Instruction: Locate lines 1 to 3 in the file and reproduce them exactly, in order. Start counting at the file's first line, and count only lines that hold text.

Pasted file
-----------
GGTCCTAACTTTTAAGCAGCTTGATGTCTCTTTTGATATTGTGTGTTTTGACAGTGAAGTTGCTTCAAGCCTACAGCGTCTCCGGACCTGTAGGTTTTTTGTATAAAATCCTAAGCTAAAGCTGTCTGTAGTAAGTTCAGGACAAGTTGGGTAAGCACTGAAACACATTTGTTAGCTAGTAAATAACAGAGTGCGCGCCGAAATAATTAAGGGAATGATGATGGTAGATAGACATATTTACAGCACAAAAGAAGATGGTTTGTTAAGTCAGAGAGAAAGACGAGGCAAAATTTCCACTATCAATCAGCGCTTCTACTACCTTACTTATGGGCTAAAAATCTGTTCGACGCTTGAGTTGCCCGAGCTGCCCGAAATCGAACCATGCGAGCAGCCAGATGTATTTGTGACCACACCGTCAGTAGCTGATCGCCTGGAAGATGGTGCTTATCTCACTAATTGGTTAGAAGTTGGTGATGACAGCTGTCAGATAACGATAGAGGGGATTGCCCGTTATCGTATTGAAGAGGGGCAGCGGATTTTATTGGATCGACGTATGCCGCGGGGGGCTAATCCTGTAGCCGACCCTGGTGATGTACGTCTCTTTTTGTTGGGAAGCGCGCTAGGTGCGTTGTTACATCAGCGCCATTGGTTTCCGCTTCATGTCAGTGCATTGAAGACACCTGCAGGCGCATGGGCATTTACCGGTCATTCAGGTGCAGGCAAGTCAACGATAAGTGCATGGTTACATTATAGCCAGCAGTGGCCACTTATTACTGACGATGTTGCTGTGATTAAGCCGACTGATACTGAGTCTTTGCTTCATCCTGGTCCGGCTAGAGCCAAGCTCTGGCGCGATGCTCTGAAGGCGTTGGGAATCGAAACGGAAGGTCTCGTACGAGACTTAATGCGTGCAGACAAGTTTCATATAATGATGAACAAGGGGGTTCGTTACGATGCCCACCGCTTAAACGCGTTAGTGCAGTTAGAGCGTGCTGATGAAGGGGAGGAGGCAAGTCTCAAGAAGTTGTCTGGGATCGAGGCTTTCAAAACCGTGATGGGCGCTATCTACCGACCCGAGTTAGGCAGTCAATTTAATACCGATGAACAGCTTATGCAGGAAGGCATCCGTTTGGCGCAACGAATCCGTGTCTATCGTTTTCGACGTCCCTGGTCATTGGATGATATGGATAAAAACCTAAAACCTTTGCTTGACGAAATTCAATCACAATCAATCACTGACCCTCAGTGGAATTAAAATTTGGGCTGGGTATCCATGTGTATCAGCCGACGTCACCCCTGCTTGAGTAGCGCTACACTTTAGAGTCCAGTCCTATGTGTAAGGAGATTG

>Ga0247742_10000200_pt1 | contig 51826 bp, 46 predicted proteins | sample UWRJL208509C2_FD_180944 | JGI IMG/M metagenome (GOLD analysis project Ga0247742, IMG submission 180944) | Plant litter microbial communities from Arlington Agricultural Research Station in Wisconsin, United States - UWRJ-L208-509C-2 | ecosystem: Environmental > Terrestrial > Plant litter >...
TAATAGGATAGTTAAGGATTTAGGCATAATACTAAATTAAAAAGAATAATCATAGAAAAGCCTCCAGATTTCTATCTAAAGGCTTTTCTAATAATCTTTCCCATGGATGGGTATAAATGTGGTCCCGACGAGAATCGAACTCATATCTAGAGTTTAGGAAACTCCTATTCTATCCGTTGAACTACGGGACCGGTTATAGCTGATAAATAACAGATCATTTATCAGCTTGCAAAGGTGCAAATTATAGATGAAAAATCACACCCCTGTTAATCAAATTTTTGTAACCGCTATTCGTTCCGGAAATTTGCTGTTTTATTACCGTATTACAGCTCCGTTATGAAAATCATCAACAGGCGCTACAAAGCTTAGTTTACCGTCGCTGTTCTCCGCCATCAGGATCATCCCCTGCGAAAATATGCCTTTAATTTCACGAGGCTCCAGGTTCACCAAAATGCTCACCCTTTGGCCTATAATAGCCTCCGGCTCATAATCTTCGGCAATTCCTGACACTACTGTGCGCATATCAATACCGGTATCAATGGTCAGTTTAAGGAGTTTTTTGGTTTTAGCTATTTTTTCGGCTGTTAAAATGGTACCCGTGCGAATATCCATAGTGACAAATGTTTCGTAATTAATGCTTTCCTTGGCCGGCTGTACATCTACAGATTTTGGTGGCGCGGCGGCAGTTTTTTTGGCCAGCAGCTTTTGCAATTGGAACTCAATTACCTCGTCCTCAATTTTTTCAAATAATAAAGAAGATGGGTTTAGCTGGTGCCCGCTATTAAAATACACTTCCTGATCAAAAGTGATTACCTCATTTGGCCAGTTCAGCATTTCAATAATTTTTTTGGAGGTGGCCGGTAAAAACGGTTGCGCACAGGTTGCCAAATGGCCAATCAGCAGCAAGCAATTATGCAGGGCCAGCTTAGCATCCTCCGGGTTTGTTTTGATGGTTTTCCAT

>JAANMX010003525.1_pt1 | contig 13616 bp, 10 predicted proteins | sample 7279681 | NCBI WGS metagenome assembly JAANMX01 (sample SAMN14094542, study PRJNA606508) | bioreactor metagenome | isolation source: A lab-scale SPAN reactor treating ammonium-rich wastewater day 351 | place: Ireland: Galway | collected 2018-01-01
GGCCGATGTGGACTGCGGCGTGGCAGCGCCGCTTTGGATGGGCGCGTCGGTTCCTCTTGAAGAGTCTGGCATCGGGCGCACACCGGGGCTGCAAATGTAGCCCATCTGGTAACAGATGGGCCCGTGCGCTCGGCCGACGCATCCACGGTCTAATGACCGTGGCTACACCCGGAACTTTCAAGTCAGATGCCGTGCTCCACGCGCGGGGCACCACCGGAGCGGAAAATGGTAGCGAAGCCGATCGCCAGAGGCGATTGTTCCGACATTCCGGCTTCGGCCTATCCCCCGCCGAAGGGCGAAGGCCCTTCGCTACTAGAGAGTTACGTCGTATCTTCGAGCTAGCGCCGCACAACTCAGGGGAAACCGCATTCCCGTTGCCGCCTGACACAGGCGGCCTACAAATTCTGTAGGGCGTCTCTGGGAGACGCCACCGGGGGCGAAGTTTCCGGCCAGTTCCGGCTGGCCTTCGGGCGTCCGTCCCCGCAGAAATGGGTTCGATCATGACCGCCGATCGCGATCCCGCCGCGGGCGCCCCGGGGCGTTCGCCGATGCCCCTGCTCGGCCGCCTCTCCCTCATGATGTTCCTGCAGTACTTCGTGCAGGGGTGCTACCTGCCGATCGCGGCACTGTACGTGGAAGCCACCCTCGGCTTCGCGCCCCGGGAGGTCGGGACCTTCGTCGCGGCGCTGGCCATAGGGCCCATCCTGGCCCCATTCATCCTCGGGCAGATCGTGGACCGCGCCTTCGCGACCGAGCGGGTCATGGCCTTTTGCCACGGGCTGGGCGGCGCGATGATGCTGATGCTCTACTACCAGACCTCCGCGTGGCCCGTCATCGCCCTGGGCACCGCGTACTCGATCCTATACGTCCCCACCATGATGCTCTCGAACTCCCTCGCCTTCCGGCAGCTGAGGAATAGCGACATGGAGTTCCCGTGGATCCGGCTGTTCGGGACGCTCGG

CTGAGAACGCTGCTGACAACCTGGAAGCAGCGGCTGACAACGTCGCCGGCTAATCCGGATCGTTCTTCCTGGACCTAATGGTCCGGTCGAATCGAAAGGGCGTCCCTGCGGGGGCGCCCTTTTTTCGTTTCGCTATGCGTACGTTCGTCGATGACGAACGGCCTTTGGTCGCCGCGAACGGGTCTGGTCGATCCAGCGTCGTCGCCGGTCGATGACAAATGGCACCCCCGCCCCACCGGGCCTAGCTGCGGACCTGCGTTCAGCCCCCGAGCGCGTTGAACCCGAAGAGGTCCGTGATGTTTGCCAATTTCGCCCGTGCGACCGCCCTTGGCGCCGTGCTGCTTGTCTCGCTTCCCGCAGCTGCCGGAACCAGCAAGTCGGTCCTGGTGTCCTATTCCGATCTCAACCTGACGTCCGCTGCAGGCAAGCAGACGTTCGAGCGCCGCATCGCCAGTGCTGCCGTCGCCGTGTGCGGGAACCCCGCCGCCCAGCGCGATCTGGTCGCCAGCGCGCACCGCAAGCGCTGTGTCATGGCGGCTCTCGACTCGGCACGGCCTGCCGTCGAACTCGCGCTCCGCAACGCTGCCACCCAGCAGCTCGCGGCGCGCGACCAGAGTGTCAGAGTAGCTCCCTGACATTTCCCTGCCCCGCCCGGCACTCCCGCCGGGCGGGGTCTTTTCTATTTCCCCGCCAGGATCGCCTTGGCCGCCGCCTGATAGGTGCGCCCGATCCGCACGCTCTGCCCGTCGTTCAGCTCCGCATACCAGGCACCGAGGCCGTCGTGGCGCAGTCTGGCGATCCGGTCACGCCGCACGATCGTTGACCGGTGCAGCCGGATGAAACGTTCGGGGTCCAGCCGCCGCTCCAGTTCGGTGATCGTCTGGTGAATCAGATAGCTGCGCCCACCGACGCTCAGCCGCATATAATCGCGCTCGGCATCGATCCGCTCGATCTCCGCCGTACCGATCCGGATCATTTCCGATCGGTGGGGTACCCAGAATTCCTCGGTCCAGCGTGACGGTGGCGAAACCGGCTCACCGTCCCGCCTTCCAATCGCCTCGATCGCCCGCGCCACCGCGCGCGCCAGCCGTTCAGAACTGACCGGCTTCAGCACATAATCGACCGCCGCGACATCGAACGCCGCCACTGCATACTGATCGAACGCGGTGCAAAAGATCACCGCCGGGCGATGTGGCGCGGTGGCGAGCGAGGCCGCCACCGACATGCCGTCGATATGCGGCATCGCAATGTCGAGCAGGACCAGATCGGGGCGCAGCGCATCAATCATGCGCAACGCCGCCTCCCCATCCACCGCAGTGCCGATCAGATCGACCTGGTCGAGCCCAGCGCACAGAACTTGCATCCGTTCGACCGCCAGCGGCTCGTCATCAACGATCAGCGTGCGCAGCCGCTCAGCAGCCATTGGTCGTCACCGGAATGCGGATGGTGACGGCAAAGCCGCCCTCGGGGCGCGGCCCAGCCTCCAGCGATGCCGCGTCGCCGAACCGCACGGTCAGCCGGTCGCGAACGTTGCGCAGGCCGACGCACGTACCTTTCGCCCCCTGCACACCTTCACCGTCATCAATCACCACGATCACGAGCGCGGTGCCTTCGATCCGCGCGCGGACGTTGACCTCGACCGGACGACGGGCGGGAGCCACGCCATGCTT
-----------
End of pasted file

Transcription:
GGTCCTAACTTTTAAGCAGCTTGATGTCTCTTTTGATATTGTGTGTTTTGACAGTGAAGTTGCTTCAAGCCTACAGCGTCTCCGGACCTGTAGGTTTTTTGTATAAAATCCTAAGCTAAAGCTGTCTGTAGTAAGTTCAGGACAAGTTGGGTAAGCACTGAAACACATTTGTTAGCTAGTAAATAACAGAGTGCGCGCCGAAATAATTAAGGGAATGATGATGGTAGATAGACATATTTACAGCACAAAAGAAGATGGTTTGTTAAGTCAGAGAGAAAGACGAGGCAAAATTTCCACTATCAATCAGCGCTTCTACTACCTTACTTATGGGCTAAAAATCTGTTCGACGCTTGAGTTGCCCGAGCTGCCCGAAATCGAACCATGCGAGCAGCCAGATGTATTTGTGACCACACCGTCAGTAGCTGATCGCCTGGAAGATGGTGCTTATCTCACTAATTGGTTAGAAGTTGGTGATGACAGCTGTCAGATAACGATAGAGGGGATTGCCCGTTATCGTATTGAAGAGGGGCAGCGGATTTTATTGGATCGACGTATGCCGCGGGGGGCTAATCCTGTAGCCGACCCTGGTGATGTACGTCTCTTTTTGTTGGGAAGCGCGCTAGGTGCGTTGTTACATCAGCGCCATTGGTTTCCGCTTCATGTCAGTGCATTGAAGACACCTGCAGGCGCATGGGCATTTACCGGTCATTCAGGTGCAGGCAAGTCAACGATAAGTGCATGGTTACATTATAGCCAGCAGTGGCCACTTATTACTGACGATGTTGCTGTGATTAAGCCGACTGATACTGAGTCTTTGCTTCATCCTGGTCCGGCTAGAGCCAAGCTCTGGCGCGATGCTCTGAAGGCGTTGGGAATCGAAACGGAAGGTCTCGTACGAGACTTAATGCGTGCAGACAAGTTTCATATAATGATGAACAAGGGGGTTCGTTACGATGCCCACCGCTTAAACGCGTTAGTGCAGTTAGAGCGTGCTGATGAAGGGGAGGAGGCAAGTCTCAAGAAGTTGTCTGGGATCGAGGCTTTCAAAACCGTGATGGGCGCTATCTACCGACCCGAGTTAGGCAGTCAATTTAATACCGATGAACAGCTTATGCAGGAAGGCATCCGTTTGGCGCAACGAATCCGTGTCTATCGTTTTCGACGTCCCTGGTCATTGGATGATATGGATAAAAACCTAAAACCTTTGCTTGACGAAATTCAATCACAATCAATCACTGACCCTCAGTGGAATTAAAATTTGGGCTGGGTATCCATGTGTATCAGCCGACGTCACCCCTGCTTGAGTAGCGCTACACTTTAGAGTCCAGTCCTATGTGTAAGGAGATTG

>Ga0247742_10000200_pt1 | contig 51826 bp, 46 predicted proteins | sample UWRJL208509C2_FD_180944 | JGI IMG/M metagenome (GOLD analysis project Ga0247742, IMG submission 180944) | Plant litter microbial communities from Arlington Agricultural Research Station in Wisconsin, United States - UWRJ-L208-509C-2 | ecosystem: Environmental > Terrestrial > Plant litter >...
TAATAGGATAGTTAAGGATTTAGGCATAATACTAAATTAAAAAGAATAATCATAGAAAAGCCTCCAGATTTCTATCTAAAGGCTTTTCTAATAATCTTTCCCATGGATGGGTATAAATGTGGTCCCGACGAGAATCGAACTCATATCTAGAGTTTAGGAAACTCCTATTCTATCCGTTGAACTACGGGACCGGTTATAGCTGATAAATAACAGATCATTTATCAGCTTGCAAAGGTGCAAATTATAGATGAAAAATCACACCCCTGTTAATCAAATTTTTGTAACCGCTATTCGTTCCGGAAATTTGCTGTTTTATTACCGTATTACAGCTCCGTTATGAAAATCATCAACAGGCGCTACAAAGCTTAGTTTACCGTCGCTGTTCTCCGCCATCAGGATCATCCCCTGCGAAAATATGCCTTTAATTTCACGAGGCTCCAGGTTCACCAAAATGCTCACCCTTTGGCCTATAATAGCCTCCGGCTCATAATCTTCGGCAATTCCTGACACTACTGTGCGCATATCAATACCGGTATCAATGGTCAGTTTAAGGAGTTTTTTGGTTTTAGCTATTTTTTCGGCTGTTAAAATGGTACCCGTGCGAATATCCATAGTGACAAATGTTTCGTAATTAATGCTTTCCTTGGCCGGCTGTACATCTACAGATTTTGGTGGCGCGGCGGCAGTTTTTTTGGCCAGCAGCTTTTGCAATTGGAACTCAATTACCTCGTCCTCAATTTTTTCAAATAATAAAGAAGATGGGTTTAGCTGGTGCCCGCTATTAAAATACACTTCCTGATCAAAAGTGATTACCTCATTTGGCCAGTTCAGCATTTCAATAATTTTTTTGGAGGTGGCCGGTAAAAACGGTTGCGCACAGGTTGCCAAATGGCCAATCAGCAGCAAGCAATTATGCAGGGCCAGCTTAGCATCCTCCGGGTTTGTTTTGATGGTTTTCCAT